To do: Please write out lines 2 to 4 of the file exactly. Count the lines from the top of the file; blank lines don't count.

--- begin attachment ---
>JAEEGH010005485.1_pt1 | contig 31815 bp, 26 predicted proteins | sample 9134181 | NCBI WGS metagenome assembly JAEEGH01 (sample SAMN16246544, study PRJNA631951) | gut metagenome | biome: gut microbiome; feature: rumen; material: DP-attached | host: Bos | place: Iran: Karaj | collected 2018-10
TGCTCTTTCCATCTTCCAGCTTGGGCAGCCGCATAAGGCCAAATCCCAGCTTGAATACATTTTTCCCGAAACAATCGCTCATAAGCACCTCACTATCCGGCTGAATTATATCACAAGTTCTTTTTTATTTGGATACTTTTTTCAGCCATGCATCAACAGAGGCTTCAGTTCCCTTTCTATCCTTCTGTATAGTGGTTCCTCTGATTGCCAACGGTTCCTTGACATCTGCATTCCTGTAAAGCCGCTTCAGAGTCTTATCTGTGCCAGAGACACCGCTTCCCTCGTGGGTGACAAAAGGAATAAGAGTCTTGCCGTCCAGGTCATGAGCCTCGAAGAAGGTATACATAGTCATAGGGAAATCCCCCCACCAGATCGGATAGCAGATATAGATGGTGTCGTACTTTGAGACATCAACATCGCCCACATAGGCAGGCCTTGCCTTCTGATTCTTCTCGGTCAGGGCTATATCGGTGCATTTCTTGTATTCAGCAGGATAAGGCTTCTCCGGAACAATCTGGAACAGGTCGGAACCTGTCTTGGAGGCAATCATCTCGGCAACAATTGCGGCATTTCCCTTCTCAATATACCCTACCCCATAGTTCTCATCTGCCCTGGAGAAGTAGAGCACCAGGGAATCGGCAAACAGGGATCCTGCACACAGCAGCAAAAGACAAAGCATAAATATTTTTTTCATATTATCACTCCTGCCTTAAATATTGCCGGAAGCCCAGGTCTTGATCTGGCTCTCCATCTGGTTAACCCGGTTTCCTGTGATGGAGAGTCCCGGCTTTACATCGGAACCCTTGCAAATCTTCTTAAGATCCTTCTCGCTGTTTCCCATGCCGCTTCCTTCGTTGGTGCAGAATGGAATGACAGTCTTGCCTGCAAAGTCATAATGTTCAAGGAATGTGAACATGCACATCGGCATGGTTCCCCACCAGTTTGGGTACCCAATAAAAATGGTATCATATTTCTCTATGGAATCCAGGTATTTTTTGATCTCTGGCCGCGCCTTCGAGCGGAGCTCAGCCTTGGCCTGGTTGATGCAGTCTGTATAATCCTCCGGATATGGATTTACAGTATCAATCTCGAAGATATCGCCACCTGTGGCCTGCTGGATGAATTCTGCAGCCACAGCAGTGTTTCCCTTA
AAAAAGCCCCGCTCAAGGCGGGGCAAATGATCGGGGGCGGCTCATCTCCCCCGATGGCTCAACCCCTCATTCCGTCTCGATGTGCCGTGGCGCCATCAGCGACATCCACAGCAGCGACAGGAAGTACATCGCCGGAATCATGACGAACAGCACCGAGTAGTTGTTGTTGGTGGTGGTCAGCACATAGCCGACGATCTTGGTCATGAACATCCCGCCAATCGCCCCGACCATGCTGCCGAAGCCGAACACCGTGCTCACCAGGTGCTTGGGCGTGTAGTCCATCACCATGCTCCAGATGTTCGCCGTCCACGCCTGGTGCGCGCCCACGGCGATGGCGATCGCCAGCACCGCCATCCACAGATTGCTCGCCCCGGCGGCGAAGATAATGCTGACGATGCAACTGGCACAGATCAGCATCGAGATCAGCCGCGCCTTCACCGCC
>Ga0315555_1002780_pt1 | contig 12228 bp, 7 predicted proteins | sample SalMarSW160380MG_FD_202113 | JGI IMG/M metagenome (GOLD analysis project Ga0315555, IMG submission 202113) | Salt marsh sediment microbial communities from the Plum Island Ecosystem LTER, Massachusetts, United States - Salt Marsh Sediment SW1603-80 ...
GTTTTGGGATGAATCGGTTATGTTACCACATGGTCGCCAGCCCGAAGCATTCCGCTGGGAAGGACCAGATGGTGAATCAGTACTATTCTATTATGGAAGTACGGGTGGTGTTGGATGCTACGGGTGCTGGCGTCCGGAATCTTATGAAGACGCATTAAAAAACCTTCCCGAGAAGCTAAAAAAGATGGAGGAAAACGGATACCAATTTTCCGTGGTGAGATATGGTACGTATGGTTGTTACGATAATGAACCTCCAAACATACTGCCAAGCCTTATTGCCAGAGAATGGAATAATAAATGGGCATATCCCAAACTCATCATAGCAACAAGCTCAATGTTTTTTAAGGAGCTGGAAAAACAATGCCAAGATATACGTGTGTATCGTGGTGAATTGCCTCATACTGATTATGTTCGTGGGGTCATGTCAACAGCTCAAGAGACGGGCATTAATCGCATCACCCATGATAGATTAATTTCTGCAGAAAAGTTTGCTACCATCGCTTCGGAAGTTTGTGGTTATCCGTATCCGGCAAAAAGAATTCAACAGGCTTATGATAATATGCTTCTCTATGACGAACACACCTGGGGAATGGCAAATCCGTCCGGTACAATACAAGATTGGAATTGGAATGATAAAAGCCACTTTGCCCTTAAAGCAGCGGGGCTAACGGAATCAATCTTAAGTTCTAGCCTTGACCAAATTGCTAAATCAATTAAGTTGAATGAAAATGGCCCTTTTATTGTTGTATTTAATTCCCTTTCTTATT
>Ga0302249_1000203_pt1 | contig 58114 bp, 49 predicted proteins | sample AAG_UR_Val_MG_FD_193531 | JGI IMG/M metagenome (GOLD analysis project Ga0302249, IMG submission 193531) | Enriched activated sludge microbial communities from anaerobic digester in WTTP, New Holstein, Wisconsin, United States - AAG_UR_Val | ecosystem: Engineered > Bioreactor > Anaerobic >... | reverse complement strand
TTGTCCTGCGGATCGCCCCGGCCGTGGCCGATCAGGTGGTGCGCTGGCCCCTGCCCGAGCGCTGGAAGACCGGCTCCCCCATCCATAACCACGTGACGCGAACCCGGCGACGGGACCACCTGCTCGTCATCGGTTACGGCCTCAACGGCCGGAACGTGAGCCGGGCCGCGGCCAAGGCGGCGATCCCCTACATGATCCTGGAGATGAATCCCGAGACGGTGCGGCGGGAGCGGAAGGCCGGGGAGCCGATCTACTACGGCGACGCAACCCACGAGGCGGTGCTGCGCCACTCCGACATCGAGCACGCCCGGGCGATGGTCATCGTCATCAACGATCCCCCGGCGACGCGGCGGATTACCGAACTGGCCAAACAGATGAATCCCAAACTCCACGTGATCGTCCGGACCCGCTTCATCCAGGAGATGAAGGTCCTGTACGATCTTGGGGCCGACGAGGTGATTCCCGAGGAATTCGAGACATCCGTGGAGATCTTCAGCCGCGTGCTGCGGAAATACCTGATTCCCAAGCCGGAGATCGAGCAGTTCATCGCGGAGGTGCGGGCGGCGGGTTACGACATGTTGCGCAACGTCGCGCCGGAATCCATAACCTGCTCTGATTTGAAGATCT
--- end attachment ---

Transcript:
TGCTCTTTCCATCTTCCAGCTTGGGCAGCCGCATAAGGCCAAATCCCAGCTTGAATACATTTTTCCCGAAACAATCGCTCATAAGCACCTCACTATCCGGCTGAATTATATCACAAGTTCTTTTTTATTTGGATACTTTTTTCAGCCATGCATCAACAGAGGCTTCAGTTCCCTTTCTATCCTTCTGTATAGTGGTTCCTCTGATTGCCAACGGTTCCTTGACATCTGCATTCCTGTAAAGCCGCTTCAGAGTCTTATCTGTGCCAGAGACACCGCTTCCCTCGTGGGTGACAAAAGGAATAAGAGTCTTGCCGTCCAGGTCATGAGCCTCGAAGAAGGTATACATAGTCATAGGGAAATCCCCCCACCAGATCGGATAGCAGATATAGATGGTGTCGTACTTTGAGACATCAACATCGCCCACATAGGCAGGCCTTGCCTTCTGATTCTTCTCGGTCAGGGCTATATCGGTGCATTTCTTGTATTCAGCAGGATAAGGCTTCTCCGGAACAATCTGGAACAGGTCGGAACCTGTCTTGGAGGCAATCATCTCGGCAACAATTGCGGCATTTCCCTTCTCAATATACCCTACCCCATAGTTCTCATCTGCCCTGGAGAAGTAGAGCACCAGGGAATCGGCAAACAGGGATCCTGCACACAGCAGCAAAAGACAAAGCATAAATATTTTTTTCATATTATCACTCCTGCCTTAAATATTGCCGGAAGCCCAGGTCTTGATCTGGCTCTCCATCTGGTTAACCCGGTTTCCTGTGATGGAGAGTCCCGGCTTTACATCGGAACCCTTGCAAATCTTCTTAAGATCCTTCTCGCTGTTTCCCATGCCGCTTCCTTCGTTGGTGCAGAATGGAATGACAGTCTTGCCTGCAAAGTCATAATGTTCAAGGAATGTGAACATGCACATCGGCATGGTTCCCCACCAGTTTGGGTACCCAATAAAAATGGTATCATATTTCTCTATGGAATCCAGGTATTTTTTGATCTCTGGCCGCGCCTTCGAGCGGAGCTCAGCCTTGGCCTGGTTGATGCAGTCTGTATAATCCTCCGGATATGGATTTACAGTATCAATCTCGAAGATATCGCCACCTGTGGCCTGCTGGATGAATTCTGCAGCCACAGCAGTGTTTCCCTTA
AAAAAGCCCCGCTCAAGGCGGGGCAAATGATCGGGGGCGGCTCATCTCCCCCGATGGCTCAACCCCTCATTCCGTCTCGATGTGCCGTGGCGCCATCAGCGACATCCACAGCAGCGACAGGAAGTACATCGCCGGAATCATGACGAACAGCACCGAGTAGTTGTTGTTGGTGGTGGTCAGCACATAGCCGACGATCTTGGTCATGAACATCCCGCCAATCGCCCCGACCATGCTGCCGAAGCCGAACACCGTGCTCACCAGGTGCTTGGGCGTGTAGTCCATCACCATGCTCCAGATGTTCGCCGTCCACGCCTGGTGCGCGCCCACGGCGATGGCGATCGCCAGCACCGCCATCCACAGATTGCTCGCCCCGGCGGCGAAGATAATGCTGACGATGCAACTGGCACAGATCAGCATCGAGATCAGCCGCGCCTTCACCGCC
>Ga0315555_1002780_pt1 | contig 12228 bp, 7 predicted proteins | sample SalMarSW160380MG_FD_202113 | JGI IMG/M metagenome (GOLD analysis project Ga0315555, IMG submission 202113) | Salt marsh sediment microbial communities from the Plum Island Ecosystem LTER, Massachusetts, United States - Salt Marsh Sediment SW1603-80 ...